Jesus YanezJesus Yanez of RFJ works on a small chamber that was not available to our cameras after the courthouse was re-opened.

Ornamental PlasterRFJ worked on a rather elaborate support system for the plaster walls on the first floor.   The walls were hollow clay tile, stabilized with a  Hilti epoxy injection system that utilized a test tube shaped perforated screen embedded prior to injection and bolted to 16 gauge framing.

Ornamental plasterThe work was worth it.  At one end is the History room, holding an array of photos from of the Courthouse throughout the ages, and at the other end is the new County Clerks office.

Solano County CourthouseThe courthouse was kept true to its history, including the wooden chairs and the beautiful wood railings.  Notice the plaster ornamented ceiling beautifully restored by RFJ.

Plaster Restoration

 

General Contractor:  Plant Construction
Architect: Hornberger+Worstell
Historic Architect: Carey and Company
Interior Architect: Brayton + Hughes
Structural Engineer: Rutherford and Chekene

 Posted by at 5:34 pm
Nov 142014
 

This public building  is moving along, albeit, what feels like a snails pace to many.  The acoustical waved ceiling is beginning to come together and we thought it time to bring you a few photos of our progress.

Framing at SFMOMAHere is a long shot of the framing that we are doing not only for the walls but for the ceiling as well.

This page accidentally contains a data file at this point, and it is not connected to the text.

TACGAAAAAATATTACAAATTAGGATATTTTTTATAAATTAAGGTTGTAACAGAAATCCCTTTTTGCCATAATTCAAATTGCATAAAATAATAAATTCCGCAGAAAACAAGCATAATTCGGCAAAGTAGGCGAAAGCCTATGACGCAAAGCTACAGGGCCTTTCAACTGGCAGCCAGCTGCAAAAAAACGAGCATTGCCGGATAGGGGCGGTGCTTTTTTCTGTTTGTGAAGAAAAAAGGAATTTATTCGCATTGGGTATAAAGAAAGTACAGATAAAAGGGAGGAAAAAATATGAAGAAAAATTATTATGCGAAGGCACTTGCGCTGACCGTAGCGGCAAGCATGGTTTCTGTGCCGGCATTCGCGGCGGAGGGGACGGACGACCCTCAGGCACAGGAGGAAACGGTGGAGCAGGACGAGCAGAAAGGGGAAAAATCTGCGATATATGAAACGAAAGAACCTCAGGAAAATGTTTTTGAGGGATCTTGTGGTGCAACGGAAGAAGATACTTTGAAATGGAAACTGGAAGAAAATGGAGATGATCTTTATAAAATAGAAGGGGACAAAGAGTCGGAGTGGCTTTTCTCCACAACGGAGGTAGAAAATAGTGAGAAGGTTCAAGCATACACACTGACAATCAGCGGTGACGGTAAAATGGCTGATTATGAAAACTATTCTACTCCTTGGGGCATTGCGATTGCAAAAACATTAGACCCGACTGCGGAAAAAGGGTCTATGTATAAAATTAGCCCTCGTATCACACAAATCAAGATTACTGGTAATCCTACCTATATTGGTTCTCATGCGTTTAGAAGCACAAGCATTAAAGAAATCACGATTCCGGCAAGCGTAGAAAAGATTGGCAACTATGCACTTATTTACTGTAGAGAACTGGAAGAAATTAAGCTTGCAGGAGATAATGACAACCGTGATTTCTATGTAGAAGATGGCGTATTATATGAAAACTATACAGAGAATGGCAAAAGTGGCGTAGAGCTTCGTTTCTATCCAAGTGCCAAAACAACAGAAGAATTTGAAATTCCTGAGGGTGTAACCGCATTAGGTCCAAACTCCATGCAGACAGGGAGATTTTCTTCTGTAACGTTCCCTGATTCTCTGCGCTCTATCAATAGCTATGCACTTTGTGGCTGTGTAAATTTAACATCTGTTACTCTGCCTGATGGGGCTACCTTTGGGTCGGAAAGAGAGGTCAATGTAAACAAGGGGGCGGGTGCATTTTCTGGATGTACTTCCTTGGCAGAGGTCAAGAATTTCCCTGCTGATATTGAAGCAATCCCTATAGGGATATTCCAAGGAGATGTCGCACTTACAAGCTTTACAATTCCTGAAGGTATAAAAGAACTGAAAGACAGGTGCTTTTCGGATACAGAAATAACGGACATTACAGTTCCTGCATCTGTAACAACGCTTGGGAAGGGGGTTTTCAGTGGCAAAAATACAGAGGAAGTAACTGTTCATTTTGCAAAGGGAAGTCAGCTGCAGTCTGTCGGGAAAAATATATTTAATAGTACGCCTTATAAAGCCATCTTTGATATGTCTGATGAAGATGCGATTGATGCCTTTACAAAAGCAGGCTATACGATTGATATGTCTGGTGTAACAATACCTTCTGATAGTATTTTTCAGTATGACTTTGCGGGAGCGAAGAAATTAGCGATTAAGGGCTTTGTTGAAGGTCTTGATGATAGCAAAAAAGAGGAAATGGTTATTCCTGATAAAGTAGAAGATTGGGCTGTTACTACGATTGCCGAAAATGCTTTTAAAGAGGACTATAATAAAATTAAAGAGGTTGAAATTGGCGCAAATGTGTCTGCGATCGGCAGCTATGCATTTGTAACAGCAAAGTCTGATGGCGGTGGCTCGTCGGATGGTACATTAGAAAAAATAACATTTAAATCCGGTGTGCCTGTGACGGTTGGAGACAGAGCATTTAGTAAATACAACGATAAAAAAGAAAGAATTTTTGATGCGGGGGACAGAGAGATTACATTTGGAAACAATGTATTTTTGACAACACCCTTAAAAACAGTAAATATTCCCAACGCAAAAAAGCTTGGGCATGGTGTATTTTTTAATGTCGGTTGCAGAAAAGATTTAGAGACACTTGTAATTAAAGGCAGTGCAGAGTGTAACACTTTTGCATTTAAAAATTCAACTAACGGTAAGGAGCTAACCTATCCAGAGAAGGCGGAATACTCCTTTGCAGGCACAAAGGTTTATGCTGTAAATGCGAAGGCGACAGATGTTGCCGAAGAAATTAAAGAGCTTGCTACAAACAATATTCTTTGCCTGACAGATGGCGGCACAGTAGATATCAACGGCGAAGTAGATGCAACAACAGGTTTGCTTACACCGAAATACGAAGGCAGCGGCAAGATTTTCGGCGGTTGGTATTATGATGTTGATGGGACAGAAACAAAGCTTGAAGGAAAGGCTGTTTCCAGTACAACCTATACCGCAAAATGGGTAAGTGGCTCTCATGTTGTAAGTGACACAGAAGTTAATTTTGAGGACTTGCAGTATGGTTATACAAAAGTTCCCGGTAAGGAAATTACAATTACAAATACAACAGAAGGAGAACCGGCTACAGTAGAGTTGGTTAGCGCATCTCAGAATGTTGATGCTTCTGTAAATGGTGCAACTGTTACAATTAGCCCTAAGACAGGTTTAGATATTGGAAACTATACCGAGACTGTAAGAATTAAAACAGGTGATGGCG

SFMOMA Ceiling Framing UnistrutWe have installed a goodly portion of the ceiling framing, and the next step is to make the attachments for the ceiling panels.  The attachments will be hung from the framing you see here.

attachments for ceiling panels at SFMOMAThe ceiling attachments are each individually crafted.

ceiling panels at SFMOMAThis is a mock-up of the panels showing the custom attachments and the ceiling framing.  You can see how involved the project is and how unique the ceiling design is going to be by this one panel.  We are very excited about this truly luxurious and highly architectural project.

SFMOMA ceiling panel with access

Here you see the access panel in this particular piece, giving access to the equipment behind the ceiling.

walls at sfmomaIf you look closely you can see that the walls are on an angle as well.

Knuckle BoomWe have had to rent a Knuckle Boom from Sunstate just for the installation of this panelling.   The men on the job required special training to operate this equipment.

The GFRC paneling is being produced by GC Products a company out of Lincoln, California.

The metal framing is a Unistrut product that we are purchasing from Tomarco, out of Fremont, California.

We are renting all of our equipment for this project from Sunstate.

 

 

 

 

 

 

 

Nov 112014
 

In scanning the Engineering News-Record on line I came across this:

All Photos from the Diggerland Website

All Photos from the Diggerland Website